Relying on benevolence
Heather Hsiao, a partner at the law firm Eiger, notes that divorce still carries a stigma in Taiwan. “Even now, divorce is still seen as shameful for the whole family, not just the married individuals,” she says.
Regardless, Taiwan’s crude divorce rate (the annual number of divorces per 1,000 people) is close to that of the U.S. In 2021, 47,887 couples got divorced in Taiwan, making for a crude divorce rate of 2.04, according to Ministry of Interior (MOI) data. By contrast, the crude divorce rate in the U.S. for 2020 was 2.3, according to the U.S. National Center for Health Statistics.
But despite their similar divorce rates, Taiwan and U.S. custody systems are extremely different. Parents in Taiwan who have mutually agreed to divorce and independently settled on custody issues can report their new situation to the Household Registry under the MOI, and do not need the court to approve or seal their agreement. In contrast, couples that divorce amicably in countries like the U.S and Germany still need to file their divorce with a court – a process that takes at least a year.
In a written response to TOPICS, the Ministry of Justice explained that if parents cannot agree on custody arrangements, the court will choose the parent it considers best able to protect the child’s interests. If both parents are deemed unsuitable, custody may be given to a guardian. The non-custodial parent is normally awarded visitation rights, provided this does not interfere with the child’s interests, and the court determines the schedule and format of the meetings. The court also has the power to change visitation rights if it believes visitations harm the child.
Divorces go through a Taiwanese court only if a couple cannot reach an agreement on their own. Compared with Western countries, says Michael Werner, a senior associate with Eiger, an amicable divorce is incredibly easy in Taiwan: the couple can simply visit the Household Registry and file their paperwork. Conversely, he says, warring couples that take the matter to court face a more complex process than in other places. According to Garden of Hope’s Wang, 85% of divorces involving custody arrangements are filed with the Household Registry, while 15% are settled in court.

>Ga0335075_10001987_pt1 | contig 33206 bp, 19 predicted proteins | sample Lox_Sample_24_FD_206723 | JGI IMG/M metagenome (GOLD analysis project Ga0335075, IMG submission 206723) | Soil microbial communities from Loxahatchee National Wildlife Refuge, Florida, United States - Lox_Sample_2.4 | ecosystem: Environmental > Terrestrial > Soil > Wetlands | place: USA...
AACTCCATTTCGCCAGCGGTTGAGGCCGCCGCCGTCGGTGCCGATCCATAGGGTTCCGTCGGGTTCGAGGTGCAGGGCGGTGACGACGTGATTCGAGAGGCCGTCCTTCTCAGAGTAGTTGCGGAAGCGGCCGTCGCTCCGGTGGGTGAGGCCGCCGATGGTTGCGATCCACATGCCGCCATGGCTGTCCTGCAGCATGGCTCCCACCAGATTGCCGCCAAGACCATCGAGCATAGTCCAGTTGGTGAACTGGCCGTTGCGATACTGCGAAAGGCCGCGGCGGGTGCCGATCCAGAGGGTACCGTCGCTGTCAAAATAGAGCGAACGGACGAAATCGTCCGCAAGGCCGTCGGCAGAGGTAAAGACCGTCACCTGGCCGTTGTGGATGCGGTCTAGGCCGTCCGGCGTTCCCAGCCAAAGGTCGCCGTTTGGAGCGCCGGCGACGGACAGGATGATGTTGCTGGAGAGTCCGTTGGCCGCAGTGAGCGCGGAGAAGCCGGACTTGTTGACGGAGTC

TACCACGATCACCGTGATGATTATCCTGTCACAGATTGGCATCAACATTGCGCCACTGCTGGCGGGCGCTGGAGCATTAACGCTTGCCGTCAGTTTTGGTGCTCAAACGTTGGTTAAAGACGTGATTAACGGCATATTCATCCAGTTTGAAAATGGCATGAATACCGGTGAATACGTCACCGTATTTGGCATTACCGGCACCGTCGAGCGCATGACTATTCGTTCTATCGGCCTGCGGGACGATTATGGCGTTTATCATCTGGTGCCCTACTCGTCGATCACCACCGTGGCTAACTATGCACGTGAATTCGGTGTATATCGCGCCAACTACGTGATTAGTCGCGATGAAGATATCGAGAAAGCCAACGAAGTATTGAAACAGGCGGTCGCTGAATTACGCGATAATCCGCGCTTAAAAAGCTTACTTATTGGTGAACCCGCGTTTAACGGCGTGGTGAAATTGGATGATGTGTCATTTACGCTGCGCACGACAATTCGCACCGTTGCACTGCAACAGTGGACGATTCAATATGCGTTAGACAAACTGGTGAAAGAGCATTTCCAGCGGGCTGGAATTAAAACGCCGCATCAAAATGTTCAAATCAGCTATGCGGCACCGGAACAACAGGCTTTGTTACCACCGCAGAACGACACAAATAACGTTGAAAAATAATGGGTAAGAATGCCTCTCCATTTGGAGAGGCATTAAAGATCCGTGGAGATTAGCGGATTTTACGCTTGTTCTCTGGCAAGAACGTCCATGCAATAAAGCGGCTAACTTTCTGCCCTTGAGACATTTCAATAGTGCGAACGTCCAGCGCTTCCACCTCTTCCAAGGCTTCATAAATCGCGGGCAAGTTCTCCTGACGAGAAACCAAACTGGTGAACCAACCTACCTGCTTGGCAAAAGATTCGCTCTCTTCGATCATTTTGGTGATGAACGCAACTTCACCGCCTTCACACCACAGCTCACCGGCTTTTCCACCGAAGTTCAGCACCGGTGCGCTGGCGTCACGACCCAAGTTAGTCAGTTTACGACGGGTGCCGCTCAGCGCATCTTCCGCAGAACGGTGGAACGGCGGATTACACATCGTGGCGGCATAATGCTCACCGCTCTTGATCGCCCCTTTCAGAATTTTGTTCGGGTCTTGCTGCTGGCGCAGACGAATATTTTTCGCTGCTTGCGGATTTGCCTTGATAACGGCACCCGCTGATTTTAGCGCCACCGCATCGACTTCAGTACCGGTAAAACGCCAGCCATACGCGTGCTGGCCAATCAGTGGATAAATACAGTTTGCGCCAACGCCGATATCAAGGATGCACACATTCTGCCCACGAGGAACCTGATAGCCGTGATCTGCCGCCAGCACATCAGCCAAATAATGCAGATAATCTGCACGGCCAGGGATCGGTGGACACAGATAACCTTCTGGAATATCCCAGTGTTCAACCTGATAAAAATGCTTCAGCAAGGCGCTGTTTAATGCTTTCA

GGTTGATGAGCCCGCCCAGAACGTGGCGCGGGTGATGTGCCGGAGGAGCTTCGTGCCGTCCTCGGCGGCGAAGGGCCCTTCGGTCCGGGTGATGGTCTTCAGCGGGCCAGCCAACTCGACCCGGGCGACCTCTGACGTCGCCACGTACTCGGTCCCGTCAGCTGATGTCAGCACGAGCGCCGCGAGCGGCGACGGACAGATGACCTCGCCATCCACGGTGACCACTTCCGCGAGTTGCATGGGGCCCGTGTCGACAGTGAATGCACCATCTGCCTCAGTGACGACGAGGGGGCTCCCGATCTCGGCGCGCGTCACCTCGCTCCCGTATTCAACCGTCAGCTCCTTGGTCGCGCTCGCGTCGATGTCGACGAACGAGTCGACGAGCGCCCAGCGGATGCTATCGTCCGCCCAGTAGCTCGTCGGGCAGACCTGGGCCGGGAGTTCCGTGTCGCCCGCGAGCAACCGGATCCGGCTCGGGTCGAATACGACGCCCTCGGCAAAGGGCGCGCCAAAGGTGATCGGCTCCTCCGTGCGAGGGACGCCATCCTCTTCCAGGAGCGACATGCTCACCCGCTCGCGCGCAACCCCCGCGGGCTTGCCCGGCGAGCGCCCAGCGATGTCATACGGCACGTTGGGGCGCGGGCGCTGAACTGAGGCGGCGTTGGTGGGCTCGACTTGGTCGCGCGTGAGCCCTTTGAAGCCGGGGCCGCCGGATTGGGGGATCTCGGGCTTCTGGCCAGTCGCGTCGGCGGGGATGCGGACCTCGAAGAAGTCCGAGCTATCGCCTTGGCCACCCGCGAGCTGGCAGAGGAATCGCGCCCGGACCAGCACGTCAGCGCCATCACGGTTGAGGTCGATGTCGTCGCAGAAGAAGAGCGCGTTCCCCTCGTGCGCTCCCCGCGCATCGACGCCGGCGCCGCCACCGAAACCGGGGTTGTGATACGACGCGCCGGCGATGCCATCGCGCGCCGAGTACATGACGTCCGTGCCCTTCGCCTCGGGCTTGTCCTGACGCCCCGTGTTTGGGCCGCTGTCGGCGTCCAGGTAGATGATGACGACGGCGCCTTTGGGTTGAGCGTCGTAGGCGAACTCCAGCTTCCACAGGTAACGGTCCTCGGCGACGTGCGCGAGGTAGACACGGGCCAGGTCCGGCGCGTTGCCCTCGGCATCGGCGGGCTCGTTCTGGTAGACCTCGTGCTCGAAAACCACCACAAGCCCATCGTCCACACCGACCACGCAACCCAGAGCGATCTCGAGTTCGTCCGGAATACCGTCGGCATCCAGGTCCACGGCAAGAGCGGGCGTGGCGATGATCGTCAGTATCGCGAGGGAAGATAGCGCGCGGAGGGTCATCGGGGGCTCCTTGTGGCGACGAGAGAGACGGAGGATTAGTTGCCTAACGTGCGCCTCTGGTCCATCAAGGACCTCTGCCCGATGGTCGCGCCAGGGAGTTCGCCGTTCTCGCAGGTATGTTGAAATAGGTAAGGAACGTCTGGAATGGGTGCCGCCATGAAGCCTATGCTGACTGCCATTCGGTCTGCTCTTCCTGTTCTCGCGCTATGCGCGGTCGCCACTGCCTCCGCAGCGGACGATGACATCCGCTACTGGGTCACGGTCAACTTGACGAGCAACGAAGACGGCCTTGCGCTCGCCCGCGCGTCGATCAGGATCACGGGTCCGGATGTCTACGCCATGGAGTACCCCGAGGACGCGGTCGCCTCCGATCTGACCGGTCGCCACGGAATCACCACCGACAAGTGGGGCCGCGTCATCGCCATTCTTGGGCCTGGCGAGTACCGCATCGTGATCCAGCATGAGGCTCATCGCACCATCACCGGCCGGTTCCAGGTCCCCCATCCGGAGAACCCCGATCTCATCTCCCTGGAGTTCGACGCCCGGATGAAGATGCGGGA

Hsiao of Eiger notes that in practice, the child’s “best interests” remains a highly abstract idea, and judges have their own ways of dealing with the concept. “The workload of the judge is very heavy – sometimes what the judge sees is very limited, just a one-sided story,” he says. Hsiao also notes that judges tend to be conservative and push for reconciliation by the couples if at all possible.
The court will first initiate formal settlement negotiations under the theoretically impartial eye of a court mediator, according to information provided to TOPICS by the Pamir Law Group. If a settlement still cannot be reached, the court will listen to the parents’ and child’s concerns and preferences, and take into account other evidence such as notes from visiting social workers, to arrive at a custody decision that is most beneficial to the child. The resulting court order is then automatically uploaded into the Household Registry.
Statistics show that Taiwanese courts prefer giving custody to mothers and tend not to favor joint custody. Hsiao says this is partly because overworked judges wish to avoid having to handle all the disputes arising from the latter arrangement.
According to data from the Judicial Yuan, district courts in 2021 handled 1,107 custody agreements, of which 23% saw custody granted to the father and 61% to the mother, with the remaining 16% involving joint custody. These proportions have been a trend for the last five years. Hsu Tsui-ling, a family court judge at the Hsinchu District Court, says most of the women she sees prefer to take their cases to court because they believe they have a better chance of winning custody.